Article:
Are You a Backwards Closer?
By Candice Wentling
The art of closing is a long-studied phenomenon that can be compared to finding a unicorn. There are many books and training sources that discuss tips and tricks, which promise to wrangle in any customer. But once wrangled can you keep them? That is what is most important, right? Selling and keeping customers? Would you, as a customer, want to be subdued by fancy talk and passive-aggressive closing techniques? A backwards closer is one who begins closing after asking for the account by responding to objections. This technique can cause guilt-induced business and may come across as pushy (even if not intentional). So how do you train your salespeople to close in a way that respects your potential customer’s decision-making process, while not leaving sales on the table?
Or better yet, ask really good questions, questions that center on potential objections and differentiators. For instance, if I know that a potential objection could be time-frame related, I may ask the question: “Are there any other projects you are looking to complete before committing to this one?” All of a sudden, when it comes time to close, I have now (respectfully) removed a potential objection. The goal here is to continue working through all of your common objections and create well-worded questions to diffuse them.
Let’s try again. How about selling to non-decision-makers? “Who, besides yourself, would be involved in this decision?” Now I know that I may not be able to close the deal today if I am talking to someone who will not be making the decision alone. There is one more category that requires well-formed questions: company and product differentiators. Ask questions that uncover needs that your product or company can meet better than your competitors. Steer clear of uncovering needs that any of your competitors can meet.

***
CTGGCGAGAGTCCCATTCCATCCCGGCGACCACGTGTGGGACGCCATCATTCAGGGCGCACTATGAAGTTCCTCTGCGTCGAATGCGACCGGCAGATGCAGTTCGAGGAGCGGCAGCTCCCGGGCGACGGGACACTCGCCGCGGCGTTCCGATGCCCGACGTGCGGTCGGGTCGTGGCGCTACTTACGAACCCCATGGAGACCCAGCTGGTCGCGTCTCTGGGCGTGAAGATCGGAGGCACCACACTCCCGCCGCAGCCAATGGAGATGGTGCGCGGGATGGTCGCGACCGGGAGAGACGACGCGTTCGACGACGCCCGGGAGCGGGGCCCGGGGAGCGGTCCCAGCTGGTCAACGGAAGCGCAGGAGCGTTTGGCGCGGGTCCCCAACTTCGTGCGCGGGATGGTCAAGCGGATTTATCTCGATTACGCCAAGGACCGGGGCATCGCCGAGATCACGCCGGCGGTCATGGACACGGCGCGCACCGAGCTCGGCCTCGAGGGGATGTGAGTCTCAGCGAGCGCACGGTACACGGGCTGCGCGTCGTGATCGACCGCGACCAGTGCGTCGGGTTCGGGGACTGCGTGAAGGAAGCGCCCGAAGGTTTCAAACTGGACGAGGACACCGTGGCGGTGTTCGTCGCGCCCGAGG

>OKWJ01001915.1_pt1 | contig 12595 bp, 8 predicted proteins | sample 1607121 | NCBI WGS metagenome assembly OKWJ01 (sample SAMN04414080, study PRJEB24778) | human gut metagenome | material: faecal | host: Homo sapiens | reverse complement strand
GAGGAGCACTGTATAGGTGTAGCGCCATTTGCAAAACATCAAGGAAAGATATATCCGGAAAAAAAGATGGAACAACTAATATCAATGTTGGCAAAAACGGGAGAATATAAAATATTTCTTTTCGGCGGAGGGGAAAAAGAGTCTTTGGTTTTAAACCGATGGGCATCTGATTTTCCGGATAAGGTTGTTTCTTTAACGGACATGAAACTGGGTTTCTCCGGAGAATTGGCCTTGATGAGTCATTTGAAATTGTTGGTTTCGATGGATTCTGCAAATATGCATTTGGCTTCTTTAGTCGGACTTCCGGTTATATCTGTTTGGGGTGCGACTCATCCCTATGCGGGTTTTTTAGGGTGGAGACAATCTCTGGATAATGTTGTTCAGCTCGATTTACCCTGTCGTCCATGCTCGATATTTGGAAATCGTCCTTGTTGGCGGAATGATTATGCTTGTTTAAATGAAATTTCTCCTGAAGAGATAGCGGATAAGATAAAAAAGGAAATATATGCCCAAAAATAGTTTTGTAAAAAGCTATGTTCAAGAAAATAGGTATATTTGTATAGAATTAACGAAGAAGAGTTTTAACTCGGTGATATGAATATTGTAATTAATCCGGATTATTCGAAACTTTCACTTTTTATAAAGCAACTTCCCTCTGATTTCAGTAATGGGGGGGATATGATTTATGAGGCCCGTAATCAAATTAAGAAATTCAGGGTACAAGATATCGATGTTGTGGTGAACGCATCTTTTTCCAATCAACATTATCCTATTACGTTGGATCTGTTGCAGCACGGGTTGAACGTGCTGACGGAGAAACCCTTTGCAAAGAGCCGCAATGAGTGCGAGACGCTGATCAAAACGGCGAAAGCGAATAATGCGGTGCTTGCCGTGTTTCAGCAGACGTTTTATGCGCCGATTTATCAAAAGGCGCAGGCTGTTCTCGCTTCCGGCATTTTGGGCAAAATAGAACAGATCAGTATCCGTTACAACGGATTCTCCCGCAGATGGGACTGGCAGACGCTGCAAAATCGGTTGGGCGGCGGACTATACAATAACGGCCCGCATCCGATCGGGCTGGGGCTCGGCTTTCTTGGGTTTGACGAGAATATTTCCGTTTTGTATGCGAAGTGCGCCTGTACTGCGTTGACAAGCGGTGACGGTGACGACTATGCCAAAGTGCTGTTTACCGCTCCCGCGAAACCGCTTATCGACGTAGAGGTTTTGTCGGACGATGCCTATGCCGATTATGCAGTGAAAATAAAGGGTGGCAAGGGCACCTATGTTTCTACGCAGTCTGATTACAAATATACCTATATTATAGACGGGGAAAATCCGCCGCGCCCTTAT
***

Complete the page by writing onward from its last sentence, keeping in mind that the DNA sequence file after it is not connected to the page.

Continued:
Done right, the sales call will proceed smoothly, allowing the customer to make an informed decision upon which they will follow through. If all objections have been handled before closing, the close will not be an uncomfortable obstacle to be avoided but one that your sales team can reference with confidence. This is a good thing because confidence sells!
Did you know?
Closing is just another question, which brings me to my next point: chances are that your lower-ranking sales representatives are not asking for the business when it comes time to close. According to Action Selling, “64 percent of salespeople fail to ask for commitment.” Don’t believe me? I dare you to ride along with your reps for a few days and see for yourself. In many instances, the close is an awkward interaction that results in the potential customer asking for information to be left with them. It is imperative that sales people be trained in a way that allows for a comfortable interaction between salesperson and buyer.
In closing (<— see what I did there?), when is the last time you looked at your sales process and evaluated areas for improvement? Do you know your top objections? If so, do you know how your reps are responding (or not responding) to them? Do you consider the buyer’s perspective? It starts with leadership. We cannot always lay the responsibility on the employee. So, as a leader, do you ask your employees carefully formulated questions to uncover potential needs that can be met by you? This would then make you the salesperson! Happy selling!
About the author
Candice Wentling is Sales Trainer and Distributor of Action Selling™ and Director of Certified Action, a business consulting firm. She has been conducting sales training seminars, field coaching and leadership accountability for the last 13 years. Wentling began her sales career in the supplemental insurance industry and was quickly promoted into a management role. She became the youngest District Manager in the organization, going on to win their top sales award 18 times. Wentling then transferred her skills and began working in the water treatment industry as a Sales Manager with an industry-leading company, reorganizing and developing training programs. In addition, she has conducted regional workshops, worked directly with on-boarding and training of new sales representatives and consulted for leaders in multiple organizations.